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by Phyllis Pollack

From the Blog of Phyllis G. Pollack.

Phyllis  Pollack

      Last weekend, I made a presentation on Alternative Dispute Resolution at the Western Cargo Conference (“WESCCON”) in Denver, Colorado. My audience consisted of customs brokers, freight forwarders, warehouse owners and others involved in the transportation and logistics industries.

      My presentation focused on defining Alternative Dispute Resolution, explaining the various forms or models it may take (e.g. negotiation, mediation, arbitration, neutral fact finding, mini-trial, early neutral evaluation, private judging, and collaborative law), discussing the use of ADR in everyday business and providing sample clauses that could be incorporated into contracts and other business forms. (For more on this, see

       After the presentation, one of the participants told me how “empowering” my presentation had been. As a small business owner, she lived in fear of making an error or at least an “error” perceived by a client and being sued over it with all of the attendant attorneys’ fees and costs that comprise litigation. She had been to small claims court once before and found it quite unsatisfying as the judge did not even listen to her, but simply and literally made a “snap judgment,” without most of the facts. She did not want to deal with attorneys as they were too expensive and time-consuming. So, she dealt with the issue of “how to deal with conflict with a customer” by avoiding it and living in dread of making a “mistake” and getting sued.

     My presentation gave her a way out of this dilemma: a middle ground;  a way to deal with conflict without all of the anguish and expense involved in litigation. By simply incorporating and requiring one or more models of ADR (such as mediation, or arbitration) into her Customs Power of Attorney, Service Agreement, Terms and Conditions of Service and/or Bill of Lading, etc. as a pre-condition to filing a lawsuit, she provides her company with the means to resolve conflict, without the anguish inherent in litigation. While admittedly, not every matter will settle through mediation, in all probability, most of the disputes will get resolved through such a process. More importantly, the use of ADR will force the parties to focus on the dispute and resolve it before they become too invested, entrenched and hardened in their positions.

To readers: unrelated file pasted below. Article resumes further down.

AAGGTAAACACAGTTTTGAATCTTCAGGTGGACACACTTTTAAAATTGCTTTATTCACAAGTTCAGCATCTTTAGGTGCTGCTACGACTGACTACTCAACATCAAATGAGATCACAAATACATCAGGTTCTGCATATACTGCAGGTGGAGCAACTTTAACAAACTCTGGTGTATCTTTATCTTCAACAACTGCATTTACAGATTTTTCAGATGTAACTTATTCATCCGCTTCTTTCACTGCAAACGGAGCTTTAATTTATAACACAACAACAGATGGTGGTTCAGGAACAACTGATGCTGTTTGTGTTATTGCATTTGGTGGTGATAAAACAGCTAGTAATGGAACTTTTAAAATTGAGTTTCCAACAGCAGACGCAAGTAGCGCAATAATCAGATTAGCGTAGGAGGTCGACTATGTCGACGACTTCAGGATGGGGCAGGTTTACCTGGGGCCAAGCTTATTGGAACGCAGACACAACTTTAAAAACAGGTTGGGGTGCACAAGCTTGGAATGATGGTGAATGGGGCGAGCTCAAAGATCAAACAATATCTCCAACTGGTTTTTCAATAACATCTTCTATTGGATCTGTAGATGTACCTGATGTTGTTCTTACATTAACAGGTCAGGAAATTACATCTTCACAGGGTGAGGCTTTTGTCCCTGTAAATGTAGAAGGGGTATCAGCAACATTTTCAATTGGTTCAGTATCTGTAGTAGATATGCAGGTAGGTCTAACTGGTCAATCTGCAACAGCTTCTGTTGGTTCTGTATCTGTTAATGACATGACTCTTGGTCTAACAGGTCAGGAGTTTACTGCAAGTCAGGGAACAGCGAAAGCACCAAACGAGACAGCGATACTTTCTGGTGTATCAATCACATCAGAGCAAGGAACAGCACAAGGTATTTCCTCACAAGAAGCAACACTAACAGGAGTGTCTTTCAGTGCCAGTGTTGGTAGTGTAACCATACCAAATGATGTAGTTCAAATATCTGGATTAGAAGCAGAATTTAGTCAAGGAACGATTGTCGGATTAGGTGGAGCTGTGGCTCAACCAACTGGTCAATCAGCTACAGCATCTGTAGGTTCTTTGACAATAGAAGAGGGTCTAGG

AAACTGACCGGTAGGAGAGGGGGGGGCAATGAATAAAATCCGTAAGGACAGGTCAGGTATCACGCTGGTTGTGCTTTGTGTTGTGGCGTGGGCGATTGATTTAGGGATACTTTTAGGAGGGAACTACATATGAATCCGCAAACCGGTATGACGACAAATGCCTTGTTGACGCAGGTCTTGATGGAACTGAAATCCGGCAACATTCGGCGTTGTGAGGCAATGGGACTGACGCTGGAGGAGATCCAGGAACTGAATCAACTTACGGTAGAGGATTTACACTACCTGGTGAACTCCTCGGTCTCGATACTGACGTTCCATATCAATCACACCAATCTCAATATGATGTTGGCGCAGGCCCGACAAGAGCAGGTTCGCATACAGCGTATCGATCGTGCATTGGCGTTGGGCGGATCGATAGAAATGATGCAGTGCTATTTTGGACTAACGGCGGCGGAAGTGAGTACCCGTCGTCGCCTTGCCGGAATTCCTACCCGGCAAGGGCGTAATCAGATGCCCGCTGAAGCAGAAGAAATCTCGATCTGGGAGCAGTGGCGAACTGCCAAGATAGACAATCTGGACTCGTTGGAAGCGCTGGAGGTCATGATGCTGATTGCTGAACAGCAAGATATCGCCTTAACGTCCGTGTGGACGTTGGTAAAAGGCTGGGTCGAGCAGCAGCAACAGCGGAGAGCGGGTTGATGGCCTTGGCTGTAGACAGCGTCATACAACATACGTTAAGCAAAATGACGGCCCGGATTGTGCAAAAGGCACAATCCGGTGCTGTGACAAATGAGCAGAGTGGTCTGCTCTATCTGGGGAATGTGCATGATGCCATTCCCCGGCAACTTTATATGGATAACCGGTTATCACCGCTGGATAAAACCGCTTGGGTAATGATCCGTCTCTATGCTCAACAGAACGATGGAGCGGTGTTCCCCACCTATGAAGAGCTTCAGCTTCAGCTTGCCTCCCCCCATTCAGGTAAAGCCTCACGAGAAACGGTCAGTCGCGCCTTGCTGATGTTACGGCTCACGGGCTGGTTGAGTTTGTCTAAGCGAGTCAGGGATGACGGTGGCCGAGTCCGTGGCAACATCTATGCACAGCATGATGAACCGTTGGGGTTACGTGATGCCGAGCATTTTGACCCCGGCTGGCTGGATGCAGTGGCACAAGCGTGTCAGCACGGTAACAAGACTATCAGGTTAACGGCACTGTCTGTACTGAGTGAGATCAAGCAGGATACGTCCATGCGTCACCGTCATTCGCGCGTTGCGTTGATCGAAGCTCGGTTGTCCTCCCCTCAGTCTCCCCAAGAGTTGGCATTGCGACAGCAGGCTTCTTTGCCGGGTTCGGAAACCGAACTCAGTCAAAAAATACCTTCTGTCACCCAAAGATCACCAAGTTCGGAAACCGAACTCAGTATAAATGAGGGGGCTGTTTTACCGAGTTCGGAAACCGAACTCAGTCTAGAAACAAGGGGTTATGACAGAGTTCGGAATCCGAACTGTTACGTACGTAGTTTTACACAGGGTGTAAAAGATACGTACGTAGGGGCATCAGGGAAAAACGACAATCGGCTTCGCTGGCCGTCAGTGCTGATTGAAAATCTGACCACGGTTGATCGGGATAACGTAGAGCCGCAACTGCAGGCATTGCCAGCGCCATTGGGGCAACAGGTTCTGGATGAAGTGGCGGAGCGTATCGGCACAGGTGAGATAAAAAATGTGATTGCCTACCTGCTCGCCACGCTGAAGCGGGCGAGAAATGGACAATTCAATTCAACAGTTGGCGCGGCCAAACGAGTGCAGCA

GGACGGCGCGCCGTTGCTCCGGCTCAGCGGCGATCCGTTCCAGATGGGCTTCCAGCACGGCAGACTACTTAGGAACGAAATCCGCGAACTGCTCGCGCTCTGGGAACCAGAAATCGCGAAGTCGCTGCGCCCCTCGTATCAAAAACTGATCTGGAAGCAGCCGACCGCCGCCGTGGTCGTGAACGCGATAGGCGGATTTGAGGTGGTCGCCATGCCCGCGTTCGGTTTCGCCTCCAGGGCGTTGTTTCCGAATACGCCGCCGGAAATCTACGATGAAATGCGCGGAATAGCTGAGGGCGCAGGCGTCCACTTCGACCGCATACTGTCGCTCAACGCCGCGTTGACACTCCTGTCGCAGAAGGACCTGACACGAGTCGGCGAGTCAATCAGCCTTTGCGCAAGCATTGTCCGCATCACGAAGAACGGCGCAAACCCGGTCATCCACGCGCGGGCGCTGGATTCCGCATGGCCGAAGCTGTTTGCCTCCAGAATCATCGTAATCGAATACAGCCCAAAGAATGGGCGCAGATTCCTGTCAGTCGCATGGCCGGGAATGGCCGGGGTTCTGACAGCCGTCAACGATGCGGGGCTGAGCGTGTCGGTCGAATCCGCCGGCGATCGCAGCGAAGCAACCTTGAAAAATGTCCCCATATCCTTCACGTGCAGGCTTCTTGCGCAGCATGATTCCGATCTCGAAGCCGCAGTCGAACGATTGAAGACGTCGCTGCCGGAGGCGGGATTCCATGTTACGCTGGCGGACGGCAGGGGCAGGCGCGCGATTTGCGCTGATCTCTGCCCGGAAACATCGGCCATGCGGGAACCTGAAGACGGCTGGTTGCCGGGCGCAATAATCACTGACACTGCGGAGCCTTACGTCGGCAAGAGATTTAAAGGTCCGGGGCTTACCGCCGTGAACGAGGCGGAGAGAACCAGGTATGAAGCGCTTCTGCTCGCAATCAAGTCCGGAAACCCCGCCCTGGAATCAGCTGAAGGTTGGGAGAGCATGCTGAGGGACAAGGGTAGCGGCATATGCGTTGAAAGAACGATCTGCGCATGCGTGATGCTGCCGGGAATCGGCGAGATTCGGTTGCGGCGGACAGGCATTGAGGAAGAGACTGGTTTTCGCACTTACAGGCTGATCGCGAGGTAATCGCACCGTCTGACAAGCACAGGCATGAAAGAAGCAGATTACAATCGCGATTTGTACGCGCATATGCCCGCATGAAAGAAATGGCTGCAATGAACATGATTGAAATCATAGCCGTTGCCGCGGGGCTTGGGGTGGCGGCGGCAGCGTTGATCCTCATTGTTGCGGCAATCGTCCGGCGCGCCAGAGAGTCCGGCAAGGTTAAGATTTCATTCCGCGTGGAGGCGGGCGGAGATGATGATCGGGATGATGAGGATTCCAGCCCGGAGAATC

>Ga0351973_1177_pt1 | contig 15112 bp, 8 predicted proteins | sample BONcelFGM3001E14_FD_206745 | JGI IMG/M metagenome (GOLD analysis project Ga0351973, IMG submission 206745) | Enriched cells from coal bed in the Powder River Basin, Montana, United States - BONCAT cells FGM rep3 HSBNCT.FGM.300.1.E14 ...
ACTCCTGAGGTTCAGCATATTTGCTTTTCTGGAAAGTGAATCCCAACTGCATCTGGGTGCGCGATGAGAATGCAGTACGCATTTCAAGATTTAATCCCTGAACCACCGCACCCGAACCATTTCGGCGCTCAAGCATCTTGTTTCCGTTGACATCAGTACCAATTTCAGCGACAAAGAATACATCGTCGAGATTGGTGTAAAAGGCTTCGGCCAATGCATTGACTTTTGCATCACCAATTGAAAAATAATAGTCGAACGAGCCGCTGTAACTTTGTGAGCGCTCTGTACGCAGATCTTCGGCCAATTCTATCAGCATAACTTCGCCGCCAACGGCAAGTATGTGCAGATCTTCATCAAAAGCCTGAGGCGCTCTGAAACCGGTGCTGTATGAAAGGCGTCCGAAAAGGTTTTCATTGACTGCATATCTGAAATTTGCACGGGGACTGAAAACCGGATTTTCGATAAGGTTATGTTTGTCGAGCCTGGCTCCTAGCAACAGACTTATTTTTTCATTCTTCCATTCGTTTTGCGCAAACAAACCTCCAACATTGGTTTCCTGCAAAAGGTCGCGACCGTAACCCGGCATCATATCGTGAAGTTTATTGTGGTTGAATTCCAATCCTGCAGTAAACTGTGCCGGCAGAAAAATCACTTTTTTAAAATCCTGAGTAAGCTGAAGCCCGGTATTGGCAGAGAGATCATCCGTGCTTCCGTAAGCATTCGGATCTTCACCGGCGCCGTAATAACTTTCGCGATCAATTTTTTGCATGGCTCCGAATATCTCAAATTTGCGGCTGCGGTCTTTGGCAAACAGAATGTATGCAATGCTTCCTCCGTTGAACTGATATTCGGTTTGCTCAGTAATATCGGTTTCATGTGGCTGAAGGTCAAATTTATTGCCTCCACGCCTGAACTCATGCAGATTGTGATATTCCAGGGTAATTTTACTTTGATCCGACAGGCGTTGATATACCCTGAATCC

Consequently. . . she felt “empowered” – I had given her a means to resolve business disputes without having to declare war or live in fear that war would be declared on her. And the means I had provided is simple, inexpensive, flexible, voluntary, confidential, and totally controlled by the parties. Clearly – a win-win-outcome.

       Before this presentation, I had never thought of ADR as empowering. . . but clearly. . .  it is.

         . . . Just something to think about.


Phyllis Pollack with PGP Mediation uses a facilitative, interest-based approach. Her preferred mediation style is facilitative in the belief that the best and most durable resolutions are those achieved by the parties themselves. The parties generally know the business issues and priorities, personalities and obstacles to a successful resolution as well as their own needs better than any mediator or arbitrator. She does not impose her views or make decisions for the parties. Rather, Phyllis assists the parties in creating options that meet the needs and desires of both sides.  When appropriate, visual aids are used in preparing discussions and illustrating possible solutions. On the other hand, she is not averse to being proactive and offering a generous dose of reality, particularly when the process may have stalled due to unrealistic expectations of attorney or client, a failure to focus on needs rather than demands, or when one or more parties need to be reminded of the potential consequences of their failure to reach an agreement.

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